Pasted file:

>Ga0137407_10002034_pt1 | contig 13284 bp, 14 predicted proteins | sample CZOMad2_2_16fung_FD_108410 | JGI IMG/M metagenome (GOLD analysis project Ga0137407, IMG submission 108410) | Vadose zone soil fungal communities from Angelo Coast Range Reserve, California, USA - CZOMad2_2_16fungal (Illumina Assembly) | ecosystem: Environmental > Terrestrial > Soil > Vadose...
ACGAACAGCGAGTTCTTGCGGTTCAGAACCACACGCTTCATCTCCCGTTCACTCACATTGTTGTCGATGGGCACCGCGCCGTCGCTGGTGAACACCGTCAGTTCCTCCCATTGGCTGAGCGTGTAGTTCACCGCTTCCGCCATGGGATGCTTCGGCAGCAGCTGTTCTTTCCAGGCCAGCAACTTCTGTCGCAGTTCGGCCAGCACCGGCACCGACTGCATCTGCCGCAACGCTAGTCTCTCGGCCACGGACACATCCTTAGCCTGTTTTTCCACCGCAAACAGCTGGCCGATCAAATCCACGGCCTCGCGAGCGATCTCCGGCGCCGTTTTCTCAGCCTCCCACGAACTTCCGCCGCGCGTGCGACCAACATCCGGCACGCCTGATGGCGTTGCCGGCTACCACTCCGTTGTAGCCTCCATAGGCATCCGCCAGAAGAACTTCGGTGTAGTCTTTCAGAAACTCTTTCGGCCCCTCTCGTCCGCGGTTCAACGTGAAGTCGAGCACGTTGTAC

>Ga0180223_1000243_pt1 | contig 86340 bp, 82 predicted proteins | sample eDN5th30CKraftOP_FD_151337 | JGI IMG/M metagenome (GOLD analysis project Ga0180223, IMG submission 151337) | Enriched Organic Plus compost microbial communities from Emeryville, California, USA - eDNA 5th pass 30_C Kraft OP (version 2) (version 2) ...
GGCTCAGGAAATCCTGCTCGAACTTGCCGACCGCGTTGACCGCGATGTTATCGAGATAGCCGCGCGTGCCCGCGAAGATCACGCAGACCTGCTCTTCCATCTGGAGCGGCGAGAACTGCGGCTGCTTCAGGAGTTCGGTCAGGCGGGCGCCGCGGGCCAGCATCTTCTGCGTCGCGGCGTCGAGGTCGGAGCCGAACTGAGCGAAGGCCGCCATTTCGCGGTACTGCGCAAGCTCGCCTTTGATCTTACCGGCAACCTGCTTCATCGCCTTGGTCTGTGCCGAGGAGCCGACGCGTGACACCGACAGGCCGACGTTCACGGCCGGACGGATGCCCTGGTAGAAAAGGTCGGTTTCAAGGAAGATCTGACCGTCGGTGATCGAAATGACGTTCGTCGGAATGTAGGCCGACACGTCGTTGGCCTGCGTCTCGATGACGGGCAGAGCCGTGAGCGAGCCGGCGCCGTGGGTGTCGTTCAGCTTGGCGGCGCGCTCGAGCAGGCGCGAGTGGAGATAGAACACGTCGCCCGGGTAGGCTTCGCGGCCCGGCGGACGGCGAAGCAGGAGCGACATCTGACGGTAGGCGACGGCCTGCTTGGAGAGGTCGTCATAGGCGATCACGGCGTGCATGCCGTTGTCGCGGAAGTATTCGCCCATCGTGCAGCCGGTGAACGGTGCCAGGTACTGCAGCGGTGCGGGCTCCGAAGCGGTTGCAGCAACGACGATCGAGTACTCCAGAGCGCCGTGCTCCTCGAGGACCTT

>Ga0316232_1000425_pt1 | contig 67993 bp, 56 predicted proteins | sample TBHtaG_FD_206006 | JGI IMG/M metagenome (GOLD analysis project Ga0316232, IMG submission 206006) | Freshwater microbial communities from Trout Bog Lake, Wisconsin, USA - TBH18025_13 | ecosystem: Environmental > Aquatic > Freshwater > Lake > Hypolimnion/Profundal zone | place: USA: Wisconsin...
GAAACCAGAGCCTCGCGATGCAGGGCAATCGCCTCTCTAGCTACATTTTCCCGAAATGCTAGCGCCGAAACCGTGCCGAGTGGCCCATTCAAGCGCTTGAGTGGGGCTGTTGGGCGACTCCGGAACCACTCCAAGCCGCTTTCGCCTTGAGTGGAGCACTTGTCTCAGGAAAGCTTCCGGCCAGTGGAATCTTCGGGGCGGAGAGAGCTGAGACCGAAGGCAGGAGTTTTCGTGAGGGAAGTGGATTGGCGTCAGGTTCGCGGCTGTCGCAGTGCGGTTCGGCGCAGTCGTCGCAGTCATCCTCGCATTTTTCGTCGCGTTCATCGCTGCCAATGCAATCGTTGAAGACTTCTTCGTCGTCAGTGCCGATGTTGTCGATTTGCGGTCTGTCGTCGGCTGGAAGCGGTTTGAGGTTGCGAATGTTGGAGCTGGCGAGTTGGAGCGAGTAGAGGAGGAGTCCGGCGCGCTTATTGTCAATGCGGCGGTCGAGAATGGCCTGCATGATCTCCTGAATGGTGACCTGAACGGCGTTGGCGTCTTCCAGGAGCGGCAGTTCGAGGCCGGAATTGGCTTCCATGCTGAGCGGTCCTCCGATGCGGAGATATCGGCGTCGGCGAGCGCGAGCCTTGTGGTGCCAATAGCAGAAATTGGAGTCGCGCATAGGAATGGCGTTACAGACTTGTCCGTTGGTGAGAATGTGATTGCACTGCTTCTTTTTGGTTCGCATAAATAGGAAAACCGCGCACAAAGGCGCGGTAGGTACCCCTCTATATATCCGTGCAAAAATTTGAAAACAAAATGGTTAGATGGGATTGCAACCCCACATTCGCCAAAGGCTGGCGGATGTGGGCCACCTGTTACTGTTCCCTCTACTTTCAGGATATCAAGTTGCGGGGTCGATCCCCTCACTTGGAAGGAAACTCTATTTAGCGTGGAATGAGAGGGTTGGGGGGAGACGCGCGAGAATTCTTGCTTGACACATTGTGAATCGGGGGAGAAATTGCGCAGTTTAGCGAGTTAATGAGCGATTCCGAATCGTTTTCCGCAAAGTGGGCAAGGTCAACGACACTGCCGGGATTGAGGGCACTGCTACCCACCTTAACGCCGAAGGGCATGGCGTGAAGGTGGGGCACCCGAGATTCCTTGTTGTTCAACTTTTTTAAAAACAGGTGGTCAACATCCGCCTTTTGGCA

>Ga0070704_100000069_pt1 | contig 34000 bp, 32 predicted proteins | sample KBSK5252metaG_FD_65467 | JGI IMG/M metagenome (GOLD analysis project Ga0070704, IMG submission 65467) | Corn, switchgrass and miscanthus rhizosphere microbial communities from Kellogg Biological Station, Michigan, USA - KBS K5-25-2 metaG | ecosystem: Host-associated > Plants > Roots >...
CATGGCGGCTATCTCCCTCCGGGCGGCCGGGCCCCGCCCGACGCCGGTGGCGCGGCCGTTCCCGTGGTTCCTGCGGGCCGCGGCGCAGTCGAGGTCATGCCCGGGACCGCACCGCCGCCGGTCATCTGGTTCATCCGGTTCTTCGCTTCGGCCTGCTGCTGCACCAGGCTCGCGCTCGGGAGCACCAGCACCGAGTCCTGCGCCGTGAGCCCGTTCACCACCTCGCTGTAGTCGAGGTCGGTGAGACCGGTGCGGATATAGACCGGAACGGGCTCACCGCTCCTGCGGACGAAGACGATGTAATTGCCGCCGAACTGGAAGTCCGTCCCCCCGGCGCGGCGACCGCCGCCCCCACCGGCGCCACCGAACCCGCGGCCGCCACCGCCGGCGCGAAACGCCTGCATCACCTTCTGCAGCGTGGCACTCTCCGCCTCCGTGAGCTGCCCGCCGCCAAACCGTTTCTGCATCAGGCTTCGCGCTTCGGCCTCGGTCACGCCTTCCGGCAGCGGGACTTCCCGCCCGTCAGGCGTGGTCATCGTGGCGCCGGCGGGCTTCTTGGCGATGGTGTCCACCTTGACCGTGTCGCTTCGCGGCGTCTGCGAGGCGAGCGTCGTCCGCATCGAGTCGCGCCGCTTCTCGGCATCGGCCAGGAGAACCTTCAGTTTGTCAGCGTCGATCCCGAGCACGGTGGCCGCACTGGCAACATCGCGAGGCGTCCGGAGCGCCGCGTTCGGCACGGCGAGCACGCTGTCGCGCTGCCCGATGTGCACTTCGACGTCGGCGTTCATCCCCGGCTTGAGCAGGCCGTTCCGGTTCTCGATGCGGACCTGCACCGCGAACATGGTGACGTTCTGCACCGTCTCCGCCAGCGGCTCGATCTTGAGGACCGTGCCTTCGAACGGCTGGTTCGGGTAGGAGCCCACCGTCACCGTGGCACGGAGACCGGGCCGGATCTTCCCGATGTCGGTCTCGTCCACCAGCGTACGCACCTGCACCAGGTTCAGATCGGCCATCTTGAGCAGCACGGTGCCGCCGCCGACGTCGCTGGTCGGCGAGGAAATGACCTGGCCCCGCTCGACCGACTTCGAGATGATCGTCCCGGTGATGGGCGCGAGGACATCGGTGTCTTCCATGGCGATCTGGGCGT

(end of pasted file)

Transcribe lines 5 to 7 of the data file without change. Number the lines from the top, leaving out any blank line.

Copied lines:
>Ga0316232_1000425_pt1 | contig 67993 bp, 56 predicted proteins | sample TBHtaG_FD_206006 | JGI IMG/M metagenome (GOLD analysis project Ga0316232, IMG submission 206006) | Freshwater microbial communities from Trout Bog Lake, Wisconsin, USA - TBH18025_13 | ecosystem: Environmental > Aquatic > Freshwater > Lake > Hypolimnion/Profundal zone | place: USA: Wisconsin...
GAAACCAGAGCCTCGCGATGCAGGGCAATCGCCTCTCTAGCTACATTTTCCCGAAATGCTAGCGCCGAAACCGTGCCGAGTGGCCCATTCAAGCGCTTGAGTGGGGCTGTTGGGCGACTCCGGAACCACTCCAAGCCGCTTTCGCCTTGAGTGGAGCACTTGTCTCAGGAAAGCTTCCGGCCAGTGGAATCTTCGGGGCGGAGAGAGCTGAGACCGAAGGCAGGAGTTTTCGTGAGGGAAGTGGATTGGCGTCAGGTTCGCGGCTGTCGCAGTGCGGTTCGGCGCAGTCGTCGCAGTCATCCTCGCATTTTTCGTCGCGTTCATCGCTGCCAATGCAATCGTTGAAGACTTCTTCGTCGTCAGTGCCGATGTTGTCGATTTGCGGTCTGTCGTCGGCTGGAAGCGGTTTGAGGTTGCGAATGTTGGAGCTGGCGAGTTGGAGCGAGTAGAGGAGGAGTCCGGCGCGCTTATTGTCAATGCGGCGGTCGAGAATGGCCTGCATGATCTCCTGAATGGTGACCTGAACGGCGTTGGCGTCTTCCAGGAGCGGCAGTTCGAGGCCGGAATTGGCTTCCATGCTGAGCGGTCCTCCGATGCGGAGATATCGGCGTCGGCGAGCGCGAGCCTTGTGGTGCCAATAGCAGAAATTGGAGTCGCGCATAGGAATGGCGTTACAGACTTGTCCGTTGGTGAGAATGTGATTGCACTGCTTCTTTTTGGTTCGCATAAATAGGAAAACCGCGCACAAAGGCGCGGTAGGTACCCCTCTATATATCCGTGCAAAAATTTGAAAACAAAATGGTTAGATGGGATTGCAACCCCACATTCGCCAAAGGCTGGCGGATGTGGGCCACCTGTTACTGTTCCCTCTACTTTCAGGATATCAAGTTGCGGGGTCGATCCCCTCACTTGGAAGGAAACTCTATTTAGCGTGGAATGAGAGGGTTGGGGGGAGACGCGCGAGAATTCTTGCTTGACACATTGTGAATCGGGGGAGAAATTGCGCAGTTTAGCGAGTTAATGAGCGATTCCGAATCGTTTTCCGCAAAGTGGGCAAGGTCAACGACACTGCCGGGATTGAGGGCACTGCTACCCACCTTAACGCCGAAGGGCATGGCGTGAAGGTGGGGCACCCGAGATTCCTTGTTGTTCAACTTTTTTAAAAACAGGTGGTCAACATCCGCCTTTTGGCA

>Ga0070704_100000069_pt1 | contig 34000 bp, 32 predicted proteins | sample KBSK5252metaG_FD_65467 | JGI IMG/M metagenome (GOLD analysis project Ga0070704, IMG submission 65467) | Corn, switchgrass and miscanthus rhizosphere microbial communities from Kellogg Biological Station, Michigan, USA - KBS K5-25-2 metaG | ecosystem: Host-associated > Plants > Roots >...